Men too suffer from eating disorders

Men too suffer from eating disorders

Many people take pride in calling themselves foodie. Such people love to eat and seldom say no to food. A foodie is characterized by his interest in tasting different food items and delicacies of all kind. However, not everyone with love for food is a foodie. Alternatively, a person might be suffering from an eating disorder.

Eating disorder is a type of mental illness wherein a person suffers from disturbances in eating pattern and behavior. The disorder can turn serious and fatal if not treated on time. Symptoms such as obsession with food and issues with body weight (underweight or overweight) can be indicative of development of an eating disorder.  

Eating disorders can develop irrespective of gender, age, race, ethnicity, culture, size, socioeconomic status or sexual orientation. Albeit, the mental illness is majorly associated with women. It has always been women who are known for skipping meals to get into shape. Also, commercials and movies picturize women developing eating disorder to curb their depression and anxiety. However, the fact of the matter is that eating disorder is equally prevalent in men.

10 million men suffer from eating disorders in US

In the Unites States, nearly 10 million men suffer from eating disorder at some point in their lifetime. The statistics clearly dismisses the past characterization that associated eating disorder with women. Though eating disorders are not gender specific, many men shy away from confronting their disorder due to the stigma attached to its acceptance. Thus, the actual number of men with eating disorders can be higher than the recorded.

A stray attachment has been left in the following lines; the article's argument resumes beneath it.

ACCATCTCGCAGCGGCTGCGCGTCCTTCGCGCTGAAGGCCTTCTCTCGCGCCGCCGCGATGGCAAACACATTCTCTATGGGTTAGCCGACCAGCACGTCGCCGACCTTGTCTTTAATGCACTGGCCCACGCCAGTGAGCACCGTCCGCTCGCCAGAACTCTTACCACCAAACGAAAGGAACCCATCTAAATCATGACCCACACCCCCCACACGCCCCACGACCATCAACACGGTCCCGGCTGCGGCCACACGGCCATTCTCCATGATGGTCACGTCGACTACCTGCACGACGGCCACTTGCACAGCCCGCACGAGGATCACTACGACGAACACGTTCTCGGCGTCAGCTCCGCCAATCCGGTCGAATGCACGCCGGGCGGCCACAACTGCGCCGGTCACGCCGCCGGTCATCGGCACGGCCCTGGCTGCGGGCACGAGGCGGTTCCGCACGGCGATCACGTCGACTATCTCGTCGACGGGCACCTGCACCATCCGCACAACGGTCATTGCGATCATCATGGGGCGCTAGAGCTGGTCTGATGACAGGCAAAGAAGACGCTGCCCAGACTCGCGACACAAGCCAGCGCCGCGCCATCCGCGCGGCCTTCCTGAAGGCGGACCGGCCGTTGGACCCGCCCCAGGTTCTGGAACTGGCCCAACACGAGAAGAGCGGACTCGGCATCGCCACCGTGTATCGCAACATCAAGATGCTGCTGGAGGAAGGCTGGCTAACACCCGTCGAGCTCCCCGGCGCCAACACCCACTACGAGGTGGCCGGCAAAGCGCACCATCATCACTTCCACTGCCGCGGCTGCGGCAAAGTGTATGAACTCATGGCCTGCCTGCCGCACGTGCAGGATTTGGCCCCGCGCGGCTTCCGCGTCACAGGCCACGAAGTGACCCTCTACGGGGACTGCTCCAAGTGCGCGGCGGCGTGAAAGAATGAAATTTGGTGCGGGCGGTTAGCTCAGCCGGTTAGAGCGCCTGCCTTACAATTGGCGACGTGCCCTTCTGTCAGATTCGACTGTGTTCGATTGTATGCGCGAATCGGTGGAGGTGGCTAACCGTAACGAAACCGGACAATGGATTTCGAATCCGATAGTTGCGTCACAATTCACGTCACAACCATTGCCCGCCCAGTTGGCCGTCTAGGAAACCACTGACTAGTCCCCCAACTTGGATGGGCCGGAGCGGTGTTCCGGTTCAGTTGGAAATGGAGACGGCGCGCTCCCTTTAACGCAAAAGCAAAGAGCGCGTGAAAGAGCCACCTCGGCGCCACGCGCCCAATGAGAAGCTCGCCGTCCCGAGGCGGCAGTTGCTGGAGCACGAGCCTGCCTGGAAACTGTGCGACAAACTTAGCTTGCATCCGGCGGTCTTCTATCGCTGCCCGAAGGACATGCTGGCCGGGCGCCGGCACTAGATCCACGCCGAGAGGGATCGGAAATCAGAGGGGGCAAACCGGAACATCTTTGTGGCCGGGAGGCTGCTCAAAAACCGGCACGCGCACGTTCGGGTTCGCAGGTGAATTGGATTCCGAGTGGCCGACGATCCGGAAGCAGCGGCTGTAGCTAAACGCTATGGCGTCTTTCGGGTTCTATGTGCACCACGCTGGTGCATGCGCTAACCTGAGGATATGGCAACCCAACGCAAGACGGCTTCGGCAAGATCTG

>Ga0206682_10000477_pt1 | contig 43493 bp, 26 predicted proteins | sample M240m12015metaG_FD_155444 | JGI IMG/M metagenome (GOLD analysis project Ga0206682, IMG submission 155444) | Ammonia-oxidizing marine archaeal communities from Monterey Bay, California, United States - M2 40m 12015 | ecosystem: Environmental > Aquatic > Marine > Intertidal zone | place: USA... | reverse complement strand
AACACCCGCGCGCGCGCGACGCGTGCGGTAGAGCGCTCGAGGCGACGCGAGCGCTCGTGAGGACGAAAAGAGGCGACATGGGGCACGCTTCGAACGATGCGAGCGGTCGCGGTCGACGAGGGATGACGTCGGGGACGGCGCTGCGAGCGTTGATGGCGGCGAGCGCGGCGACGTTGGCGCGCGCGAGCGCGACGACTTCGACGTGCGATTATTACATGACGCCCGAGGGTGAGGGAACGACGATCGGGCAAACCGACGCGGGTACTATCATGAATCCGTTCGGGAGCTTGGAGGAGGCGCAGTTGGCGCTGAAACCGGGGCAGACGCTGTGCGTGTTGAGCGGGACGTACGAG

Currently, eating disorder remains undiagnosed in many men. In many cases, while men do acknowledge or accept the prevalence of the disorder in them, they do not seek any professional help. The general perception considers a man with eating disorder to be feminine or gay. Hence, men are hardly seen discussing issues related to their body weight and shape. Instead, they tend to pursue options like hitting the gym and excessive exercising.

Types of eating disorders in men

There are primarily three types of eating disorders in men – anorexia nervosa, bulimia nervosa and binge eating disorder. Of the three, bulimia is more common in men than anorexia, which is more common in women.  

With better awareness and more men taking steps towards treating the illness, anorexia is diagnosed in boys as young as eight. Various studies have revealed that of all the patients suffering from binge eating disorder, 40 percent are male.  

Anorexia nervosa: It is the condition where the person refuses to eat to maintain body weight. Such people are conscious about growing overweight and deliberately skip eating to avoid adding any weight to the body.

Bulimia nervosa: The condition implies eating large quantities of food within a short period of time. People with bulimia further get rid of excessive calories through vomiting, excessive exercise or laxative abuse.

Binge eating: It is also known as compulsive overeating where the person undergoes episodes of uncontrollable eating and consumes excessive amount of food.

Other specified feeding or eating disorder (OSFED): While this type of eating disorder does not have any specific characterization, it causes significant distress or impairment in the person. Any other pattern of eating behavior that does not come under aforementioned types, is categorized under OSFED.

Challenging the stigma

Thus, eating disorders are found both in men and women. However, stigma prevents men from seeking medical help. This worsens the condition further. It is necessary for the sufferers, be it men or women, to come forward for diagnosis and seek treatment for the illness.

If your loved one is suffering from any kind of mental illness, contact the California Mental Health Helpline. You may call at our 24/7 helpline number (855) 559-3923 or chat online to speak with our representatives who are committed to guide you to one of the best mental health centers in California.